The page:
There is no doubt that new technology is providing pilots with equipment and applications to use in the cockpit that are putting useful information instantly at their fingertips.
The May-June 2012 issue of CASA's Flight Safety Australia magazine included a worthwhile feature 'Pad, not Paper' about new technology that is bringing the concept of the electronic flight bag to life. It is worth a read and explains CASA's position on the use of electronic devices in the cockpit.
The message CASA wants to convey is that 'You are not allowed to rely on it as your sole source of navigation or documentation, however electronic flight bags are very useful in enhancing a pilot's situational awareness.'
In other words, by all means take advantage of the increased situational awareness that such applications offer you in the cockpit, but maintain traditional methods of dead reckoning with current paper charts and timepiece as your primary means of navigation.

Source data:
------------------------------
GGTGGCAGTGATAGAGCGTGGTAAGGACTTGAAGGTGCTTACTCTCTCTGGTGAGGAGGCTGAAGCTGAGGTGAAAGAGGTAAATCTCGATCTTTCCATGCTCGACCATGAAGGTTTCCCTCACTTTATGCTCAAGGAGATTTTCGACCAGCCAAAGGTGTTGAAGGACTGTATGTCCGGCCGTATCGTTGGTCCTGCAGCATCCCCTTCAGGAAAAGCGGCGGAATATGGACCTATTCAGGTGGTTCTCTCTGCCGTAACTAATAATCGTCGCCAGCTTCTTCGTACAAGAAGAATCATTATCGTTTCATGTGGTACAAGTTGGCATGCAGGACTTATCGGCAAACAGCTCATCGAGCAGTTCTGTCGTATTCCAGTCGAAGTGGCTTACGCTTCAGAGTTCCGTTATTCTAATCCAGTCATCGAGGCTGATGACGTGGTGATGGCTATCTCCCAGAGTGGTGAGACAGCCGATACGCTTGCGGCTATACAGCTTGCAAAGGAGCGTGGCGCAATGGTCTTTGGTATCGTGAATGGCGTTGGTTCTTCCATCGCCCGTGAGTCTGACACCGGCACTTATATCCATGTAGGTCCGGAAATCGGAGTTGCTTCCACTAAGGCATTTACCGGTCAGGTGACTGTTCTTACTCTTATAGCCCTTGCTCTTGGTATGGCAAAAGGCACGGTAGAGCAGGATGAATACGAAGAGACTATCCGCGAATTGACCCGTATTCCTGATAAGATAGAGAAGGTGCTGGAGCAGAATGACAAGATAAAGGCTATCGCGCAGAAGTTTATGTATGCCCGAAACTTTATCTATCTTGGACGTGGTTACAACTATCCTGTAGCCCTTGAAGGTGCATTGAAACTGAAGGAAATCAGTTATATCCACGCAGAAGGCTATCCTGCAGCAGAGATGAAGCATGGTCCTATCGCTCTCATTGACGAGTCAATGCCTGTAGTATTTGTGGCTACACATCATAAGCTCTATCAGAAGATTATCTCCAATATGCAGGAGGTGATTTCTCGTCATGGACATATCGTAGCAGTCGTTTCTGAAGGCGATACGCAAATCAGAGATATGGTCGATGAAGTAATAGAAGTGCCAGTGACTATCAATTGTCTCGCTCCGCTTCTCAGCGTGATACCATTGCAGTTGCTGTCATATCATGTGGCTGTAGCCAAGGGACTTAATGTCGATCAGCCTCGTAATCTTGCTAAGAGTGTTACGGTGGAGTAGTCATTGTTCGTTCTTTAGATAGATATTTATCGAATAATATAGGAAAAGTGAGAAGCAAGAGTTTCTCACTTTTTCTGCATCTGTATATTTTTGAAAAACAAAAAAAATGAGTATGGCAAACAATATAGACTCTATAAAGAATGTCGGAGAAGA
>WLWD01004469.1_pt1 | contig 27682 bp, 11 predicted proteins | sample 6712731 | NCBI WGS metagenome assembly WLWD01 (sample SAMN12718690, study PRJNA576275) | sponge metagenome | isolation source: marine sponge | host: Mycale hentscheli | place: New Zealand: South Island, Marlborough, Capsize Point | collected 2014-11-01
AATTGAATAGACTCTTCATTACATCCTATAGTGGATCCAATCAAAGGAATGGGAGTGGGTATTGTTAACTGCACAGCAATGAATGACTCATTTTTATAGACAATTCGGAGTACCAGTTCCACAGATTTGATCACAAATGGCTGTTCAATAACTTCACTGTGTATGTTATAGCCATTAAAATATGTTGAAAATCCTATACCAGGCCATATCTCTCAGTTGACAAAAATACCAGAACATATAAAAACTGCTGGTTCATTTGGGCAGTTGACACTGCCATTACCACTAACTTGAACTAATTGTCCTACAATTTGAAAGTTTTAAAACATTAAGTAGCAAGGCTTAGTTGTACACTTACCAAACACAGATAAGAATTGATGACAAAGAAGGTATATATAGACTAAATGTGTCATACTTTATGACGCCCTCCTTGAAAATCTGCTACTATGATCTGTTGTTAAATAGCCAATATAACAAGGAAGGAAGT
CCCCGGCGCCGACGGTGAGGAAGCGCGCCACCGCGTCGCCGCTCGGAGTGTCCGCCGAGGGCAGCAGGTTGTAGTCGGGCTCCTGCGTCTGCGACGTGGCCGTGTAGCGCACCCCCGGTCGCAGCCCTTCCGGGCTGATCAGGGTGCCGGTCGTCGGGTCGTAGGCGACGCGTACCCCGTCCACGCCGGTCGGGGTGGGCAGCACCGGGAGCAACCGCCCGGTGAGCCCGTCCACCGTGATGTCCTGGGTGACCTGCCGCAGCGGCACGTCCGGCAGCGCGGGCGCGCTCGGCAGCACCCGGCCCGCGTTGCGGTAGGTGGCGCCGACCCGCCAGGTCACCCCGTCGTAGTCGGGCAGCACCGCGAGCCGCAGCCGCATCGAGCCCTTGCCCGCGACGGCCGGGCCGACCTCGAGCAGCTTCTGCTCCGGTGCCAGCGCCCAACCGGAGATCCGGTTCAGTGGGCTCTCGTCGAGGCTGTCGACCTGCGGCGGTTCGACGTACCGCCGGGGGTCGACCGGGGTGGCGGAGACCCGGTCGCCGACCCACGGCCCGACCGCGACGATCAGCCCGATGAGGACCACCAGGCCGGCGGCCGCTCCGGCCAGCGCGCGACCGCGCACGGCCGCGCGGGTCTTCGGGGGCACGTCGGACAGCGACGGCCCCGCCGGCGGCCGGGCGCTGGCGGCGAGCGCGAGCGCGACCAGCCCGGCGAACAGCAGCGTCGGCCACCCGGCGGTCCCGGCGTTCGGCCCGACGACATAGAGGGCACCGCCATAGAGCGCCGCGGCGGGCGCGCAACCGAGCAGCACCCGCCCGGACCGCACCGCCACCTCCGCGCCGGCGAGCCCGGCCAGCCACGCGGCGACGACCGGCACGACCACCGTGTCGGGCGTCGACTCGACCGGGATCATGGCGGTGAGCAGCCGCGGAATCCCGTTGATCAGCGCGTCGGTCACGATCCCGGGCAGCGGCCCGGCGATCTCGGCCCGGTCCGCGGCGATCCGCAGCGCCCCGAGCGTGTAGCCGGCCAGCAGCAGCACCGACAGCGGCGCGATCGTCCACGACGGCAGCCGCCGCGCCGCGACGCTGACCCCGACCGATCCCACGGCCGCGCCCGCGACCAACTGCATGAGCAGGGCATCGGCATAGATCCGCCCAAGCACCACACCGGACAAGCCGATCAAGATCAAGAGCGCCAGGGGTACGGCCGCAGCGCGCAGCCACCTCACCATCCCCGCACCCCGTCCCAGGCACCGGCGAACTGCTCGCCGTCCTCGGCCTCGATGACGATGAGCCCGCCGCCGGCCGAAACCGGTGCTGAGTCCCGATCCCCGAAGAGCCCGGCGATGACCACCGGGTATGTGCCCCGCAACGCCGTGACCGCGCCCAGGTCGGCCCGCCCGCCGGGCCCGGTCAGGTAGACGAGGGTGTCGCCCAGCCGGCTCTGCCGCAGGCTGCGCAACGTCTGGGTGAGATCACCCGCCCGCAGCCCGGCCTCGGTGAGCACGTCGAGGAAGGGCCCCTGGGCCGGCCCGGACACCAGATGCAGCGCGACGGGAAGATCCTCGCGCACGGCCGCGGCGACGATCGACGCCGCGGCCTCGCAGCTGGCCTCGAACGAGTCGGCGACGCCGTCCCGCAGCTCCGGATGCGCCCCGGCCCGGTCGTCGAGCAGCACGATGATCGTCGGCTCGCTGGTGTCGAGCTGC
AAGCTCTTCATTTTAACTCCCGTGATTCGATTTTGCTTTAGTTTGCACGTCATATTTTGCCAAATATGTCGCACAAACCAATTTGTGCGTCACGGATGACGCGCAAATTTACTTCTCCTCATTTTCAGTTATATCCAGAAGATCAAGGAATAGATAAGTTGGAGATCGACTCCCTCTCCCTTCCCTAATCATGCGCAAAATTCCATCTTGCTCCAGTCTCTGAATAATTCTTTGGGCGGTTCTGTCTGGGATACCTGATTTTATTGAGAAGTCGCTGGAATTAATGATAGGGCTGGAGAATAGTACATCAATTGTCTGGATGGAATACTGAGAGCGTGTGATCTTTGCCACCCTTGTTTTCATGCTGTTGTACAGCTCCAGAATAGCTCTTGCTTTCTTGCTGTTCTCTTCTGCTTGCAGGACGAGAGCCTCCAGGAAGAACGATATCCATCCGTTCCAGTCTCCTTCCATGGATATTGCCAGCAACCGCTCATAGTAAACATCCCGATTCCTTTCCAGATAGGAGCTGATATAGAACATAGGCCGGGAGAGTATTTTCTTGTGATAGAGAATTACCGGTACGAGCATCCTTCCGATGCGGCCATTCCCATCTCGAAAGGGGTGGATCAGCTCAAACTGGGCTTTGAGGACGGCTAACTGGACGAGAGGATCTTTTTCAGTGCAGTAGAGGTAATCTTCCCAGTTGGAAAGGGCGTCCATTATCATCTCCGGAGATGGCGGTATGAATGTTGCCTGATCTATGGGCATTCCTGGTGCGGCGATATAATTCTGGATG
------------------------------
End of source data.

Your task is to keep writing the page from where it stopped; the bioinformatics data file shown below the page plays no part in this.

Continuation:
A Bluetooth-enabled headset connected to an iPhone is a great leap forward in handy technology that is now available to pilots. However, to avoid the possibility of unwanted distractions whilst you are flying, discipline yourself to turn off your iPhone at top of descent. As a rule of thumb you should not be talking on your iPhone below 5000ft.
Another useful little app is LiveATC. From the comfort of your lounge room, you can dial up the frequency of airports all over the world and listen in real time to their ATC communications. It's also a handy app with which to hear what's going on at your local airport. Students can even use it as homework and get used to hearing and processing the sorts of instructions they can expect to hear from ATC when they next take to the skies.
Here's a handy hint for checking the weather at your destination. Download the Dial-A-Wis app onto your iPhone. This provides the phone number of every AWIS site in the ERSA, and also keeps a list of your 12 most recently dialled numbers.
Electronic Flight Bags